At first glance, the 2022 Audi Q3 may seem like it’s nothing more than a shrunken-down version of its bigger Q SUV siblings, especially the elegantly bespoke Q8. But the little 3 has managed to carve out a unique niche for itself over the past few years thanks to the family resemblance as well as its compact dimensions. But its spot in the compact luxury CUV pecking order is being threatened by rivals like the BMW X1 and the Mercedes-Benz GLA. Can the Q3 still be the compelling value darling for Audi?
Handsome Styling Allows Q3 To Make Full Use Of Family Heritage
The exterior styling of the Q3 is handsome, and it looks classy, especially when paired with certain color combinations. Our Ibis White grade tester preferred to blend into the background, but the front fascia is still handsome, with just enough built-in aggressiveness to make it stand out somewhat. The side profile makes full use of the sloping roof, and it leads the eye to the shapely rear taillights. Our tester came with the standard S-Line package, which adds some design enhancements to the Q3, including special S-Line treatment for the bumpers, standard LED head and taillights, and a pair of S-Line badges on the front fenders.
When looked at by the sum of its parts, the Q3 is in a figurative middle ground when compared to some of its rivals. On the one-hand, the Audi lacks some of the flash offered by the BMW X1, but at the same time, it has a leg up over the Mercedes GLA, which can still look pretty awkward when viewed from certain angles. That said, we highly recommend that buyers looking to make a more potent styling statement go for one of the darker colors in the color portfolio, especially black, red, and blue.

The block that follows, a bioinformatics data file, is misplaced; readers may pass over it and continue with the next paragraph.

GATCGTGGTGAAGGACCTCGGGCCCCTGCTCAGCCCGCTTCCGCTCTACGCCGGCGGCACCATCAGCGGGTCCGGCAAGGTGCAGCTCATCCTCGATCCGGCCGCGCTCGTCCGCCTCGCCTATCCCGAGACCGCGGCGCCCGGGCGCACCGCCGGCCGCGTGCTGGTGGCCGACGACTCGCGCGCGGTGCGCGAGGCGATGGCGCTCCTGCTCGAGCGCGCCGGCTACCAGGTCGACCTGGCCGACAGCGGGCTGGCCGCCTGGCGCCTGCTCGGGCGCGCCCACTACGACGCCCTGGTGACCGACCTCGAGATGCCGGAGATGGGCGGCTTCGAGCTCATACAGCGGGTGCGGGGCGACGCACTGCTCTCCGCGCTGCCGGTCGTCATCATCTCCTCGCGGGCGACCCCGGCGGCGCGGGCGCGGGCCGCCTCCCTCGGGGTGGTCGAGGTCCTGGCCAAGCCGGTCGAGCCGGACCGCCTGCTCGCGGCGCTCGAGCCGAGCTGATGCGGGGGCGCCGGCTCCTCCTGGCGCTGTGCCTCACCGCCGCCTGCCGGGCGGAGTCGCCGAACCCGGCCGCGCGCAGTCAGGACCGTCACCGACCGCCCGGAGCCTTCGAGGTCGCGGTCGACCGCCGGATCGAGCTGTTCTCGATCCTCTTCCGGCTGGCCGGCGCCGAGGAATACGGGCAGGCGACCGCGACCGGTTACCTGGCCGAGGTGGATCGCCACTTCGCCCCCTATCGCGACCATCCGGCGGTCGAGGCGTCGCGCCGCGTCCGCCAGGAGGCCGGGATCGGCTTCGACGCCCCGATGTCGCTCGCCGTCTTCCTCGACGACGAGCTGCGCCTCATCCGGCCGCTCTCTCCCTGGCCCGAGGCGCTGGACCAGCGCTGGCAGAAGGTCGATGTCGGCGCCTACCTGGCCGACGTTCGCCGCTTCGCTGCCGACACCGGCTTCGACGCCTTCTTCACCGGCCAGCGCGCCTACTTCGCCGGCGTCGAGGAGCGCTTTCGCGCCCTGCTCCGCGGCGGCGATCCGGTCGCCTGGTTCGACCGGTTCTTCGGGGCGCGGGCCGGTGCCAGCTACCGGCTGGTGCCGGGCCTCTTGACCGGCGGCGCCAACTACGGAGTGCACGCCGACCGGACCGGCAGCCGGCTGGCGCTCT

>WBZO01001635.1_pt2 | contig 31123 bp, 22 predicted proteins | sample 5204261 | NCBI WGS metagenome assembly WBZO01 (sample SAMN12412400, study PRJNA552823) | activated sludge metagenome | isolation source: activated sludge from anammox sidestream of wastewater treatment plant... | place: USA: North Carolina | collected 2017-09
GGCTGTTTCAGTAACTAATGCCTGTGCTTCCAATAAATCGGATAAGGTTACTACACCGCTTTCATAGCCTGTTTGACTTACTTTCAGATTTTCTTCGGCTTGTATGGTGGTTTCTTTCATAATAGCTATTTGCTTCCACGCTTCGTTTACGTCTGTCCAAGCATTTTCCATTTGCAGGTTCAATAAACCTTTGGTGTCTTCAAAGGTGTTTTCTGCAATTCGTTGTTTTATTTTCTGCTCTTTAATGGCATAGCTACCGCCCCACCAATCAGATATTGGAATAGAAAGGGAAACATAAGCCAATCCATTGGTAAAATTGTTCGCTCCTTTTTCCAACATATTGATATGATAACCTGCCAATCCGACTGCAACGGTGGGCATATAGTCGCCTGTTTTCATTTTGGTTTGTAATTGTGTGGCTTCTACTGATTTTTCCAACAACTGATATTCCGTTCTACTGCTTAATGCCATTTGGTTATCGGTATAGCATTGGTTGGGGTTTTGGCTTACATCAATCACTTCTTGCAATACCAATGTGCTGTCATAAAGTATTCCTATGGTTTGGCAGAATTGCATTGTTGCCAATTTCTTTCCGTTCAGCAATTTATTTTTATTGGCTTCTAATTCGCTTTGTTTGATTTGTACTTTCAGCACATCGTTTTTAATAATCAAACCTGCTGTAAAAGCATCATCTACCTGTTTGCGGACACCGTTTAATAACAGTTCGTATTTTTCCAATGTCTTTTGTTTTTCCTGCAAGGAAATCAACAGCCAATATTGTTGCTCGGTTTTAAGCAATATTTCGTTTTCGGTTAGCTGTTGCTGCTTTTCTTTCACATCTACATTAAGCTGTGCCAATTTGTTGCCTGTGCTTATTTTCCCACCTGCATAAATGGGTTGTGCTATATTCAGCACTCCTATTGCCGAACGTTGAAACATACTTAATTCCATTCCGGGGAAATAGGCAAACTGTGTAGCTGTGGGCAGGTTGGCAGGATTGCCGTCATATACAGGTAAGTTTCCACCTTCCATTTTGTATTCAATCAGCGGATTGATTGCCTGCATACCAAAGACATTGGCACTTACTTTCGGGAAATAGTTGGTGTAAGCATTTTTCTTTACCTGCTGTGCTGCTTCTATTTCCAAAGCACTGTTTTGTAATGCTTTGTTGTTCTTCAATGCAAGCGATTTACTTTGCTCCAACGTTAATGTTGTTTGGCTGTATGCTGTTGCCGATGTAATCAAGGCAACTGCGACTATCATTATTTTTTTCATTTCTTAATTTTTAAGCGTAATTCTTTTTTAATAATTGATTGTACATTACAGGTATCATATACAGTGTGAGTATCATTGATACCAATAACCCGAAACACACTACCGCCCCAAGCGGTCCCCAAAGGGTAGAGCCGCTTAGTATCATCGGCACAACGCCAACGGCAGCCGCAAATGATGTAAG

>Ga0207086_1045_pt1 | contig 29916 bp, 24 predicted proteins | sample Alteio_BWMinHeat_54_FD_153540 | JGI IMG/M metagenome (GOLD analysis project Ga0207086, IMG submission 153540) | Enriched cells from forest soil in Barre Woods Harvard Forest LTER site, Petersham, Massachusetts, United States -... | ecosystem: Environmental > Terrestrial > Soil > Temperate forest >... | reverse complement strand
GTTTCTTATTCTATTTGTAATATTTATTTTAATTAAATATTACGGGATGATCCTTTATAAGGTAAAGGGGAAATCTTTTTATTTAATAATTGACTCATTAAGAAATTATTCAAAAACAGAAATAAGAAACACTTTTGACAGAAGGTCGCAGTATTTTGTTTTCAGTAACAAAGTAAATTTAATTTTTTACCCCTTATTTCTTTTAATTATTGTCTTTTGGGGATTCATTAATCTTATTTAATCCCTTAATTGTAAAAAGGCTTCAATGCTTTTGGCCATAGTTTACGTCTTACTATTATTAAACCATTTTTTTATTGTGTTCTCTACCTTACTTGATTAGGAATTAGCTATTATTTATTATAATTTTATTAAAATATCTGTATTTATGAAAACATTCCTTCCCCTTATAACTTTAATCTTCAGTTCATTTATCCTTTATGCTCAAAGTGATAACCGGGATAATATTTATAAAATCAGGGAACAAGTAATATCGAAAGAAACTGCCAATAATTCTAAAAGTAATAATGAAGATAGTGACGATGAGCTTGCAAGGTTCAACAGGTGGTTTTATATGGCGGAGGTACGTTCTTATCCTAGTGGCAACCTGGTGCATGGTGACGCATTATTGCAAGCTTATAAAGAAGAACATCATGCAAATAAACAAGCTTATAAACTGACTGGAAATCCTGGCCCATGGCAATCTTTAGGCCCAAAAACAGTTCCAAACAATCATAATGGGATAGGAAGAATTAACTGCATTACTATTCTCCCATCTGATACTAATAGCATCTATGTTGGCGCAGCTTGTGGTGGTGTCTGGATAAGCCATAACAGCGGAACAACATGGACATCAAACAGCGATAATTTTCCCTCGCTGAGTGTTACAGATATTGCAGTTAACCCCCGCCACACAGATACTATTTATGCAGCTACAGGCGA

Q3 Interior Is Vastly Improved For 2023
Slip inside the Q3, and you’ll immediately notice the improved driving position, which is less cramped than before, and it also gives drivers more leg and knee room. The front seats also get extra bolstering due to the S-Line treatment, which allows them to provide better lumbar support and bolstering. The spacious front seats also provide plenty of visibility, and the Digital Cockpit system on our tester is crisp and brings a wide variety of functions to the driver’s line of sight, including the map for the navigation system.
But while the front half of the Q3 is spacious, the rear seats are still cramped, and taller passengers will find cramped legroom when they sit inside for long journeys. Fold the rear seats down, and the space can haul w wide range of stuff. Our tester arrived with the standard 8.8-inch infotainment system, but buyers can opt for a larger 10.1-inch touchscreen infotainment system. The low positioning for both systems is distracting, and you should use the Digital Cockpit system for certain functions. A panoramic sunroof lets in copious amounts of the sky, while the optional ambient lighting system adds splashes of vivid color in nighttime driving.
Turbo Lag Dulls Q3 Driving Experience; Suspension Is Star Of The Show